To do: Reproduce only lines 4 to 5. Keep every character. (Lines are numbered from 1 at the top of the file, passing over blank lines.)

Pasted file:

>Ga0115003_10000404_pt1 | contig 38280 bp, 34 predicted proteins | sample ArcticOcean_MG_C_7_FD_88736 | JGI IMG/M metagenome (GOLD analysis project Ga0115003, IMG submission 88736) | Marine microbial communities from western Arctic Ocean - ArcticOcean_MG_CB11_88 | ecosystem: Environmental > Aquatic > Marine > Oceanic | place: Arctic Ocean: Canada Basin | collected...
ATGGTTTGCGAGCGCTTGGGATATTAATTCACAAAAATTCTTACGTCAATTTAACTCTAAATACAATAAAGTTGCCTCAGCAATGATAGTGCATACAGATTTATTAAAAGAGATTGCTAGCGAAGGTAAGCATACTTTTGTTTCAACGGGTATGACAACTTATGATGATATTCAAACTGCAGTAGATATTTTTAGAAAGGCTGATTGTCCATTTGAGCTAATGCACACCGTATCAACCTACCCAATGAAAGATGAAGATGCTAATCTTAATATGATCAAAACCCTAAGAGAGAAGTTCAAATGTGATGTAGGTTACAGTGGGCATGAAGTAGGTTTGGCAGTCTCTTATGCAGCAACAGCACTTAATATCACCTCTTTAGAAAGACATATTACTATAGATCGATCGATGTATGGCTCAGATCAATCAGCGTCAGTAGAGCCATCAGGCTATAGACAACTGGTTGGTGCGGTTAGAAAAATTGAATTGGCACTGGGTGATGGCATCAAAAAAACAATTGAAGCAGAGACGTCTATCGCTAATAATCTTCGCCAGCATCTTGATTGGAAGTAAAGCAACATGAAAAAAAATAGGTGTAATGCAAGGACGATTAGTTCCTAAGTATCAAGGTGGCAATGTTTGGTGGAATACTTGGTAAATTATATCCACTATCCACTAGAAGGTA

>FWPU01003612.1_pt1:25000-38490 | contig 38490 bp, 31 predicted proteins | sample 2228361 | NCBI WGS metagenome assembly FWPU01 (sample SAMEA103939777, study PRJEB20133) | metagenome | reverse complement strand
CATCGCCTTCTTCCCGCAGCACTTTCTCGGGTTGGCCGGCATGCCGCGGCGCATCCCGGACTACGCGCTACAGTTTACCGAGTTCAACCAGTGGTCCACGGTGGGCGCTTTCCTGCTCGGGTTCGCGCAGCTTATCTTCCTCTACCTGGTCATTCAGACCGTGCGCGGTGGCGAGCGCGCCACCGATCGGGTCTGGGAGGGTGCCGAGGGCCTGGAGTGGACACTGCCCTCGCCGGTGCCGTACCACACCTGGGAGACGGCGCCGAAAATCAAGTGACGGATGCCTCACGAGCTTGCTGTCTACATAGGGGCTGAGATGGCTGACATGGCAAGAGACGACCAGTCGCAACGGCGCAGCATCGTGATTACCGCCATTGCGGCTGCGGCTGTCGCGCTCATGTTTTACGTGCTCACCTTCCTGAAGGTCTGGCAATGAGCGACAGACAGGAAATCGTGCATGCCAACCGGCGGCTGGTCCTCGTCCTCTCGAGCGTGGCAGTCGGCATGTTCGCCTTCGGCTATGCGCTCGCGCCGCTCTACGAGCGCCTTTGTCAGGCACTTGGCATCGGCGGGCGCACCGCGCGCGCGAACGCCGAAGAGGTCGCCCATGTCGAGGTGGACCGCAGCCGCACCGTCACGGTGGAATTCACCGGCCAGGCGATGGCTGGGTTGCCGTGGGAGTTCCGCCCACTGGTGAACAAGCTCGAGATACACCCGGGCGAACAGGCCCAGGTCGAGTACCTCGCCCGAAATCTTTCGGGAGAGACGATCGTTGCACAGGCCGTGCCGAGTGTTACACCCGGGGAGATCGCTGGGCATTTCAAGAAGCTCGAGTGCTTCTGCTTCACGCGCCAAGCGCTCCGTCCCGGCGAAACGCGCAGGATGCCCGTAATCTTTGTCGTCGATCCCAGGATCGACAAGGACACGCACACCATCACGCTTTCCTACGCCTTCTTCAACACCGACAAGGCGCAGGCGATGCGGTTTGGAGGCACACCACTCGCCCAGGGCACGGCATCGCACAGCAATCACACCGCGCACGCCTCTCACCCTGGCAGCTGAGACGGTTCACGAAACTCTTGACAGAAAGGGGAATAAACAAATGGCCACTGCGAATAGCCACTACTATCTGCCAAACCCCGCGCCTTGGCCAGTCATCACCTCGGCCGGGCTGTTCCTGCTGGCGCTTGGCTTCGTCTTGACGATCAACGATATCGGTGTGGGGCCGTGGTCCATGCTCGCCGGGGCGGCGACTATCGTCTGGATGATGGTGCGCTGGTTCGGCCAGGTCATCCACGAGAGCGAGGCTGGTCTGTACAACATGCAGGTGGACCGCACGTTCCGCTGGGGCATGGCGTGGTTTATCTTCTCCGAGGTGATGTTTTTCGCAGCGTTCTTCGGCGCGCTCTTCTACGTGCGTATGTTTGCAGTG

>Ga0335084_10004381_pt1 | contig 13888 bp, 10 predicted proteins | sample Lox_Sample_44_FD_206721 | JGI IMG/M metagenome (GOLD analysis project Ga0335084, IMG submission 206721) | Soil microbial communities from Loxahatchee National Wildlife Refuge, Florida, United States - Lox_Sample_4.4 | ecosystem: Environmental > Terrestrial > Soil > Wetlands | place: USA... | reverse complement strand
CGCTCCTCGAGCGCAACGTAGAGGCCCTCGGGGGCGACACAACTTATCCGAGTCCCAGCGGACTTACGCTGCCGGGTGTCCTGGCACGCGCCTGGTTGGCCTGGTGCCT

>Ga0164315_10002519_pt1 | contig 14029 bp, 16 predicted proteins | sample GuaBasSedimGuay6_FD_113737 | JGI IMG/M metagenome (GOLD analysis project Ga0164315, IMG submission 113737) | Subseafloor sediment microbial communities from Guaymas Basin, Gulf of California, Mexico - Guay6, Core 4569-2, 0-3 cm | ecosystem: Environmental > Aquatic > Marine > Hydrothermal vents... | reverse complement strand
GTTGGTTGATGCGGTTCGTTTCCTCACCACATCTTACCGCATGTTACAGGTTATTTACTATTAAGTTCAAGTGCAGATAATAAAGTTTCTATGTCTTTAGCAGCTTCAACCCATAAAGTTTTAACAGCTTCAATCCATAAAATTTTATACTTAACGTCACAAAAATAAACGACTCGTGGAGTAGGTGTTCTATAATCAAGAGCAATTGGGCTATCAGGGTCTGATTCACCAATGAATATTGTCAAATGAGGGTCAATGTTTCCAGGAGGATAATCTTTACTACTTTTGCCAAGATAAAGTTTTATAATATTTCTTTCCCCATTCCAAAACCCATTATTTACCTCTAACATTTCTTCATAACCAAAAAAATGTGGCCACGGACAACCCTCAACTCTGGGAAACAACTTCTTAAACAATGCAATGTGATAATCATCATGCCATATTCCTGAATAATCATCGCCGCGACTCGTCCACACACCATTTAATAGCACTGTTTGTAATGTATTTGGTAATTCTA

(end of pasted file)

CATCGCCTTCTTCCCGCAGCACTTTCTCGGGTTGGCCGGCATGCCGCGGCGCATCCCGGACTACGCGCTACAGTTTACCGAGTTCAACCAGTGGTCCACGGTGGGCGCTTTCCTGCTCGGGTTCGCGCAGCTTATCTTCCTCTACCTGGTCATTCAGACCGTGCGCGGTGGCGAGCGCGCCACCGATCGGGTCTGGGAGGGTGCCGAGGGCCTGGAGTGGACACTGCCCTCGCCGGTGCCGTACCACACCTGGGAGACGGCGCCGAAAATCAAGTGACGGATGCCTCACGAGCTTGCTGTCTACATAGGGGCTGAGATGGCTGACATGGCAAGAGACGACCAGTCGCAACGGCGCAGCATCGTGATTACCGCCATTGCGGCTGCGGCTGTCGCGCTCATGTTTTACGTGCTCACCTTCCTGAAGGTCTGGCAATGAGCGACAGACAGGAAATCGTGCATGCCAACCGGCGGCTGGTCCTCGTCCTCTCGAGCGTGGCAGTCGGCATGTTCGCCTTCGGCTATGCGCTCGCGCCGCTCTACGAGCGCCTTTGTCAGGCACTTGGCATCGGCGGGCGCACCGCGCGCGCGAACGCCGAAGAGGTCGCCCATGTCGAGGTGGACCGCAGCCGCACCGTCACGGTGGAATTCACCGGCCAGGCGATGGCTGGGTTGCCGTGGGAGTTCCGCCCACTGGTGAACAAGCTCGAGATACACCCGGGCGAACAGGCCCAGGTCGAGTACCTCGCCCGAAATCTTTCGGGAGAGACGATCGTTGCACAGGCCGTGCCGAGTGTTACACCCGGGGAGATCGCTGGGCATTTCAAGAAGCTCGAGTGCTTCTGCTTCACGCGCCAAGCGCTCCGTCCCGGCGAAACGCGCAGGATGCCCGTAATCTTTGTCGTCGATCCCAGGATCGACAAGGACACGCACACCATCACGCTTTCCTACGCCTTCTTCAACACCGACAAGGCGCAGGCGATGCGGTTTGGAGGCACACCACTCGCCCAGGGCACGGCATCGCACAGCAATCACACCGCGCACGCCTCTCACCCTGGCAGCTGAGACGGTTCACGAAACTCTTGACAGAAAGGGGAATAAACAAATGGCCACTGCGAATAGCCACTACTATCTGCCAAACCCCGCGCCTTGGCCAGTCATCACCTCGGCCGGGCTGTTCCTGCTGGCGCTTGGCTTCGTCTTGACGATCAACGATATCGGTGTGGGGCCGTGGTCCATGCTCGCCGGGGCGGCGACTATCGTCTGGATGATGGTGCGCTGGTTCGGCCAGGTCATCCACGAGAGCGAGGCTGGTCTGTACAACATGCAGGTGGACCGCACGTTCCGCTGGGGCATGGCGTGGTTTATCTTCTCCGAGGTGATGTTTTTCGCAGCGTTCTTCGGCGCGCTCTTCTACGTGCGTATGTTTGCAGTG

>Ga0335084_10004381_pt1 | contig 13888 bp, 10 predicted proteins | sample Lox_Sample_44_FD_206721 | JGI IMG/M metagenome (GOLD analysis project Ga0335084, IMG submission 206721) | Soil microbial communities from Loxahatchee National Wildlife Refuge, Florida, United States - Lox_Sample_4.4 | ecosystem: Environmental > Terrestrial > Soil > Wetlands | place: USA... | reverse complement strand